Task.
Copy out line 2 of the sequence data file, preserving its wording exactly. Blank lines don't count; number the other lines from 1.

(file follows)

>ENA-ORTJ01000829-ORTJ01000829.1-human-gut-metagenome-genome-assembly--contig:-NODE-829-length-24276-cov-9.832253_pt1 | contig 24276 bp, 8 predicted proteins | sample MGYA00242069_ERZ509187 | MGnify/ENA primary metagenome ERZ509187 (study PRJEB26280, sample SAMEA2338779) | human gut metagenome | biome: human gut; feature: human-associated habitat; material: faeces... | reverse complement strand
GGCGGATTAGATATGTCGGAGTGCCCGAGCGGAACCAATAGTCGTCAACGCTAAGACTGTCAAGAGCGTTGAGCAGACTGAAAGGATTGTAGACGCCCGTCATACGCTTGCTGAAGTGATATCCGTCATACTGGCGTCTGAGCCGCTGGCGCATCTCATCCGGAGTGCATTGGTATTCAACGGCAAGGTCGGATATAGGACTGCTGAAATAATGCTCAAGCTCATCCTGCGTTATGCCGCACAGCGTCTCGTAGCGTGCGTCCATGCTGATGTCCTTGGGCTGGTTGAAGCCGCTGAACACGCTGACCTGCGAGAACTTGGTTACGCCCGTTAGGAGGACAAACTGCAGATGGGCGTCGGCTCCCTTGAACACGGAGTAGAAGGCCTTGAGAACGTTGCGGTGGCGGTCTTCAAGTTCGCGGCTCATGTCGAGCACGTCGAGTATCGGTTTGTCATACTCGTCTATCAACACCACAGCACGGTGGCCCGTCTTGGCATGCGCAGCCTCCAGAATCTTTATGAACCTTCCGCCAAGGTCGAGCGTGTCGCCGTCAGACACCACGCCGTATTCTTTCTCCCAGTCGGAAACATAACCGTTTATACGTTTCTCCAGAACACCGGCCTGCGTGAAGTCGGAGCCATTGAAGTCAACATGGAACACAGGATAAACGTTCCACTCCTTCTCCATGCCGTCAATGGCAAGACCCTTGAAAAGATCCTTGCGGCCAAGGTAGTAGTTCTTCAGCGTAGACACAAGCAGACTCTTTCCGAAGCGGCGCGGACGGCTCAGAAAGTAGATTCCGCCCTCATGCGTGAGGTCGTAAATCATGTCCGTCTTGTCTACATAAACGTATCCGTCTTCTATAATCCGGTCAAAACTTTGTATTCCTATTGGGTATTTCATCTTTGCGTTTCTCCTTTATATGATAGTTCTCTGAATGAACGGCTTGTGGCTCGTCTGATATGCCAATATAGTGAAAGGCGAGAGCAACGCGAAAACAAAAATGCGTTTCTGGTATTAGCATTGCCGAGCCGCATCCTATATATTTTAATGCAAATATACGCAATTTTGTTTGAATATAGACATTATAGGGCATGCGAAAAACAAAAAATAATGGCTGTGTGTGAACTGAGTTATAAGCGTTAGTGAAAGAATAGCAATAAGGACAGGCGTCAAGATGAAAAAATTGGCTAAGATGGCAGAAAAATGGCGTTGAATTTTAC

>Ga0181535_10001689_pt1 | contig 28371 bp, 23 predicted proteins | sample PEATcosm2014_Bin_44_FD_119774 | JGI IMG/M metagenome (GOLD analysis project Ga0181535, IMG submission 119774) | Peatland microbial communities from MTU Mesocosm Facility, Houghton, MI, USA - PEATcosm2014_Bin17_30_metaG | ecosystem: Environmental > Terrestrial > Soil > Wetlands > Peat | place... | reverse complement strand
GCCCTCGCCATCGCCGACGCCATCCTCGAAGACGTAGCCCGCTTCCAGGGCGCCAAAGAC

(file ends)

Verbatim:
GGCGGATTAGATATGTCGGAGTGCCCGAGCGGAACCAATAGTCGTCAACGCTAAGACTGTCAAGAGCGTTGAGCAGACTGAAAGGATTGTAGACGCCCGTCATACGCTTGCTGAAGTGATATCCGTCATACTGGCGTCTGAGCCGCTGGCGCATCTCATCCGGAGTGCATTGGTATTCAACGGCAAGGTCGGATATAGGACTGCTGAAATAATGCTCAAGCTCATCCTGCGTTATGCCGCACAGCGTCTCGTAGCGTGCGTCCATGCTGATGTCCTTGGGCTGGTTGAAGCCGCTGAACACGCTGACCTGCGAGAACTTGGTTACGCCCGTTAGGAGGACAAACTGCAGATGGGCGTCGGCTCCCTTGAACACGGAGTAGAAGGCCTTGAGAACGTTGCGGTGGCGGTCTTCAAGTTCGCGGCTCATGTCGAGCACGTCGAGTATCGGTTTGTCATACTCGTCTATCAACACCACAGCACGGTGGCCCGTCTTGGCATGCGCAGCCTCCAGAATCTTTATGAACCTTCCGCCAAGGTCGAGCGTGTCGCCGTCAGACACCACGCCGTATTCTTTCTCCCAGTCGGAAACATAACCGTTTATACGTTTCTCCAGAACACCGGCCTGCGTGAAGTCGGAGCCATTGAAGTCAACATGGAACACAGGATAAACGTTCCACTCCTTCTCCATGCCGTCAATGGCAAGACCCTTGAAAAGATCCTTGCGGCCAAGGTAGTAGTTCTTCAGCGTAGACACAAGCAGACTCTTTCCGAAGCGGCGCGGACGGCTCAGAAAGTAGATTCCGCCCTCATGCGTGAGGTCGTAAATCATGTCCGTCTTGTCTACATAAACGTATCCGTCTTCTATAATCCGGTCAAAACTTTGTATTCCTATTGGGTATTTCATCTTTGCGTTTCTCCTTTATATGATAGTTCTCTGAATGAACGGCTTGTGGCTCGTCTGATATGCCAATATAGTGAAAGGCGAGAGCAACGCGAAAACAAAAATGCGTTTCTGGTATTAGCATTGCCGAGCCGCATCCTATATATTTTAATGCAAATATACGCAATTTTGTTTGAATATAGACATTATAGGGCATGCGAAAAACAAAAAATAATGGCTGTGTGTGAACTGAGTTATAAGCGTTAGTGAAAGAATAGCAATAAGGACAGGCGTCAAGATGAAAAAATTGGCTAAGATGGCAGAAAAATGGCGTTGAATTTTAC